18 August 2011

Eating right when injured

There is always a risk of getting injured when playing rugby. Nutrition during this time is absolutely critical to promote speedy recovery.

There is always a risk of getting injured when playing rugby. This may result in players missing out on training and matches for weeks or months and may also have many other consequences, which, if not addressed, can lead to a recurrent cycle of injury. Nutrition during this time is absolutely critical to promote speedy recovery.

In SA Rugby's Practical Nutrition for Rugby guide, they discuss the nutritional needs for an injured rugby player.

Precise nutritional considerations will vary depending on the type of injury as well the individual situation. However, a change in energy expenditure is common to all injuries and this is exaggerated if players are unable to train for long periods of time. Gaining fat mass and losing much-needed muscle mass makes rehabilitation more problematic.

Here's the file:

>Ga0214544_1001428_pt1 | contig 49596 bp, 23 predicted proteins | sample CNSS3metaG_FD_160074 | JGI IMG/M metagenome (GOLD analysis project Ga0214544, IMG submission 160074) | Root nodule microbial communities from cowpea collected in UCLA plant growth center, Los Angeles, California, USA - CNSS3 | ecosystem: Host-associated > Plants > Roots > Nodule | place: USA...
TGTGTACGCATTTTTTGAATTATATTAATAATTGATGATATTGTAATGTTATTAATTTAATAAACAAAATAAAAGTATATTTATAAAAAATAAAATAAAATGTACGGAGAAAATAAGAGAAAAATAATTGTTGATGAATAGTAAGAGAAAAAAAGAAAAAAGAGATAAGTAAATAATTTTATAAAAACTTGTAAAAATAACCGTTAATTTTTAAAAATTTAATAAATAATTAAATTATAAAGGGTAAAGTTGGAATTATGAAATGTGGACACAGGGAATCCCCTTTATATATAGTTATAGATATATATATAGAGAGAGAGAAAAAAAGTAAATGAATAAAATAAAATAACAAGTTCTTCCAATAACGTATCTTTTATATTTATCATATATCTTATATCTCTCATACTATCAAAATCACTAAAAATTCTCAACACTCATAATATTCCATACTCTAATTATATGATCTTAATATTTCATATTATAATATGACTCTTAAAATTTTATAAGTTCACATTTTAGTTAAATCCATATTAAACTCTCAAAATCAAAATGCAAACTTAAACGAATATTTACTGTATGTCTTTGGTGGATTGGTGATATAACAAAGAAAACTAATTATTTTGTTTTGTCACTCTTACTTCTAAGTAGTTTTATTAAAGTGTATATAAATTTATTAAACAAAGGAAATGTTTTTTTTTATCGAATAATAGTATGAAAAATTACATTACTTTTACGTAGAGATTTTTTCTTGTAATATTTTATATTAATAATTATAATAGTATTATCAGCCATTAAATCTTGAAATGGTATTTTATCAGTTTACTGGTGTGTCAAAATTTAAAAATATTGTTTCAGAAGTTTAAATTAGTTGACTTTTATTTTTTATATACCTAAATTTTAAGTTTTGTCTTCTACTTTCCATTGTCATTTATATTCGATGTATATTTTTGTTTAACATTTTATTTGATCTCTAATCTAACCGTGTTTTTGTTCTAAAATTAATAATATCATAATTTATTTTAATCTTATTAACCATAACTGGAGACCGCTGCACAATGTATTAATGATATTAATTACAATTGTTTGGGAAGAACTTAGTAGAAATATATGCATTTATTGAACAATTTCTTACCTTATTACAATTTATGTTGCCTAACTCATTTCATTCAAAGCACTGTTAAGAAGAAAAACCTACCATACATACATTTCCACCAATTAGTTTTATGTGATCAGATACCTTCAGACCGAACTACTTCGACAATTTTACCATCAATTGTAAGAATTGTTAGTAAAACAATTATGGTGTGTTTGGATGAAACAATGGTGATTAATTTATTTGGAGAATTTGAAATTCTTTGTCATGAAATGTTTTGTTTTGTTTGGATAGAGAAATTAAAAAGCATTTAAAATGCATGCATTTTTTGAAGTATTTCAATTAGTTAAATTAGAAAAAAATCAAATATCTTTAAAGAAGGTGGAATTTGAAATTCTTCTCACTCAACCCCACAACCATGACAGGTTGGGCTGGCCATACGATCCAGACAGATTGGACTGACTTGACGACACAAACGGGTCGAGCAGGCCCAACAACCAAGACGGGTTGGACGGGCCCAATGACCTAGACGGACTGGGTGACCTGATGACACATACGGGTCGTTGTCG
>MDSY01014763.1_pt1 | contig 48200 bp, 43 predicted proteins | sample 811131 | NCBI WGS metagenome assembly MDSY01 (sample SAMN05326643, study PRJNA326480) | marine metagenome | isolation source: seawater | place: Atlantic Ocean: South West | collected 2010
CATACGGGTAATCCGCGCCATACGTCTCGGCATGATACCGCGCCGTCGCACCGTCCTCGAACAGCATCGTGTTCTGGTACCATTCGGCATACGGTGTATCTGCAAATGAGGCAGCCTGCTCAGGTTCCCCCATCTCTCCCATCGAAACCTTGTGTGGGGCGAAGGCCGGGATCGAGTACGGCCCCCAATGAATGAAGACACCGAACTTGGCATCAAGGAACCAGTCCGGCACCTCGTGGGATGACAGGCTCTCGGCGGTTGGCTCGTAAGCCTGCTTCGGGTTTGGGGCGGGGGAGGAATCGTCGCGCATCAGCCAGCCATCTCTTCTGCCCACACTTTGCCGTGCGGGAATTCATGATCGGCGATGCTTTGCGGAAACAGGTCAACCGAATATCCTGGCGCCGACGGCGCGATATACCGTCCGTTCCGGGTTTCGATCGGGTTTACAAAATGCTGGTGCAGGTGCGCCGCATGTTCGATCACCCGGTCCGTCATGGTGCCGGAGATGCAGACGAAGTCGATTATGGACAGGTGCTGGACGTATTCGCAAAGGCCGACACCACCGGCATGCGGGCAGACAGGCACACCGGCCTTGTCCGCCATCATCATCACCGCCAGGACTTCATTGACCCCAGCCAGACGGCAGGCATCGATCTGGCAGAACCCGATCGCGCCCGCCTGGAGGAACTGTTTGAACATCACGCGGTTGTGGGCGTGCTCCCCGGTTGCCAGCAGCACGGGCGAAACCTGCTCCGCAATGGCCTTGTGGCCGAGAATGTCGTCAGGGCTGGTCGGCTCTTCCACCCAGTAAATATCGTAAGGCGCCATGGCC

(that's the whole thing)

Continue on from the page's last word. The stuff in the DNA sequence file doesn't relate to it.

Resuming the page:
The additional fat gain places an extra load on the injured body part once training is resumed, placing players at more risk for further injury. Thus, central to rehabilitation is the avoidance of muscle mass loss and fat mass gain, which requires a combination of a modified eating plan and a rehabilitation training programme.

  • Ensure that adequate carbohydrate and fluid (e.g. a sports drink) is consumed to avoid fatigue during training/playing a match. Immediately after training or the match, have a recovery snack/drink to replenish muscle energy stores which helps repair of any muscle damage.
  • Avoid alcohol immediately after a match and if injured no alcohol should be consumed for 24-48 hours as it delays recovery by causing extra swelling and bleeding.
  • Note that inappropriate creatine use may cause an unnecessary load on the muscles of growing players, increasing the risk of injury.

To reduce unwanted fat mass gain and prevent loss of muscle mass when injured Energy in should not exceed energy out. This means cutting back on total food intake, especially concentrated sources of calories from foods that are typically used when training (e.g. sports drinks, bars, recovery snacks).

Avoid eating out of boredom and resorting to high-fat comfort foods such as crisps, chocolates, cakes, etc.




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